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Powder Coating is the only technical publication devoted to the Powder Coating industry and other green finishing technologies.

Writers’ Guidelines

Table of Contents

To the author

About Powder Coating

Article ideas

Preparing an article

The mechanics

Submitting an article

You're published, now what?

To the author

The editorial content of Powder Coating is developed for engineers, managers, and technicians who are responsible for or involved in the operation of a powder coating system or in producing powder coatings. Our aim is to provide practical information that readers will use in the daily operation of their businesses. Powder Coating's articles are written by technical professionals for technical professionals. Our editorial staff doesn't look for accomplished writers when choosing manuscripts. Instead, they look for people who have valuable information to share. Even if you've never written for publication before, our editors can help you produce your manuscript with a minimum of wasted time and effort.This booklet is designed to help you develop your article idea and to assist you in preparing and submitting your manuscript. We hope we'll see your name in print in Powder Coating.

About Powder Coating

Powder Coating is the only technical publication devoted exclusively to readers in the North American powder coating industry. Articles provide up-to-date information about the powder coating process, including surface preparation, materials handling, powder coatings, raw materials, application and recovery equipment, curing equipment, and powder coatings manufacturing equipment.The magazine's readers manufacture and powder coat a broad range of products, such as metal household furniture, farm machinery and equipment, lawn and garden tractors, computer and office equipment, refrigeration and service industry machinery, household appliances, aircraft parts, and motor vehicles, parts, and accessories. Readers also produce powder coatings and resins, pigments, fillers, and extenders for powder coatings.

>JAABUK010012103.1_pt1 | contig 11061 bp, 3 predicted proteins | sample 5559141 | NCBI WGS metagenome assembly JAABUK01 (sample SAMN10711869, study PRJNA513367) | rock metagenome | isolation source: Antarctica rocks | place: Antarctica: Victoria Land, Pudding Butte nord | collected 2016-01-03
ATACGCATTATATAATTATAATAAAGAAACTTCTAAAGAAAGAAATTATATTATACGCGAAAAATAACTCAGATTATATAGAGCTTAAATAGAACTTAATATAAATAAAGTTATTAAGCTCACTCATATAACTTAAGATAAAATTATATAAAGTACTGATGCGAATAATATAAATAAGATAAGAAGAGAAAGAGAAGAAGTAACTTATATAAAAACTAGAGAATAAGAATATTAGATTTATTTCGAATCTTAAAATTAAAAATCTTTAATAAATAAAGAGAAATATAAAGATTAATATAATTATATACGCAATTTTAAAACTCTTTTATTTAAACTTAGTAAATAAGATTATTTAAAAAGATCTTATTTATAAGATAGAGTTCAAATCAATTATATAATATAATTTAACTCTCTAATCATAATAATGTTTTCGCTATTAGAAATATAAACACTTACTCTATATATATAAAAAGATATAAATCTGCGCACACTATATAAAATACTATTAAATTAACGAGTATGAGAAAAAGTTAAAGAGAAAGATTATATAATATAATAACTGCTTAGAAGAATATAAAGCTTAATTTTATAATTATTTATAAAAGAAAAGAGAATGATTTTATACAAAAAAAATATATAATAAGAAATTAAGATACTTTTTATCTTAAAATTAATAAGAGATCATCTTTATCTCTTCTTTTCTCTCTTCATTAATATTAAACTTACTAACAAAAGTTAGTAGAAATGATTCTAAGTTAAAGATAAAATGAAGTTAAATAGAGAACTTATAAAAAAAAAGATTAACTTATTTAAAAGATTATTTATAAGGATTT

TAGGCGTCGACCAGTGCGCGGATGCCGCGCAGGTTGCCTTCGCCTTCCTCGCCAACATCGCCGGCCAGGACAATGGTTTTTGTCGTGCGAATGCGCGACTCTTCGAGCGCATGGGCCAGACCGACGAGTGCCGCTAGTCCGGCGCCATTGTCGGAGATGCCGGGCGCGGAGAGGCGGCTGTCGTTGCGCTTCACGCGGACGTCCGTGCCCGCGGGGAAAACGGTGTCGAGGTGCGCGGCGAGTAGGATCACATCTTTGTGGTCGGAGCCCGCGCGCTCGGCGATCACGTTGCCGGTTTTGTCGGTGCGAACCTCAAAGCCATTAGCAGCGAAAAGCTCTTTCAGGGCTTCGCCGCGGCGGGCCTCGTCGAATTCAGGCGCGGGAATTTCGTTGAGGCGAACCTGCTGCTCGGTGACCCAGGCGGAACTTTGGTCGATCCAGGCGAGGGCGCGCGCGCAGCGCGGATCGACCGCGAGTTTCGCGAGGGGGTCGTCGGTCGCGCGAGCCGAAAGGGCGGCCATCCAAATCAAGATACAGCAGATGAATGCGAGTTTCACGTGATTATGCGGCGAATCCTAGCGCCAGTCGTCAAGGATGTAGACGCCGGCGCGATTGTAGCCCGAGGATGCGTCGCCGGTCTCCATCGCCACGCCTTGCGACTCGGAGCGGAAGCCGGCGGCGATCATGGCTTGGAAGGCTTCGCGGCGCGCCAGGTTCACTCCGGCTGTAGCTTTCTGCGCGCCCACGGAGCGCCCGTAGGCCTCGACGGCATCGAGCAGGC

Article ideas

Articles are read because of the facts, ideas, and advice they give readers. They help readers make informed decisions about selecting and using equipment, coatings, and other materials. Articles must be impartial and objective; they can't focus exclusively on one manufacturer's products or processes. Following are some of the ways you can focus your article for Powder Coating.

  • Present major technical facts about a process
  • Compare and contrast several related materials or pieces of equipment
  • Give advice on troubleshooting existing processes or equipment
  • Give data about emerging technology or old technology undergoing changes
  • Present a developing theory or an improved testing method
  • Write a trend piece about changes in equipment design, coatings composition, production processes, or testing methods (the article can be broad or focused on one aspect of a particular technology or process)

Preparing an article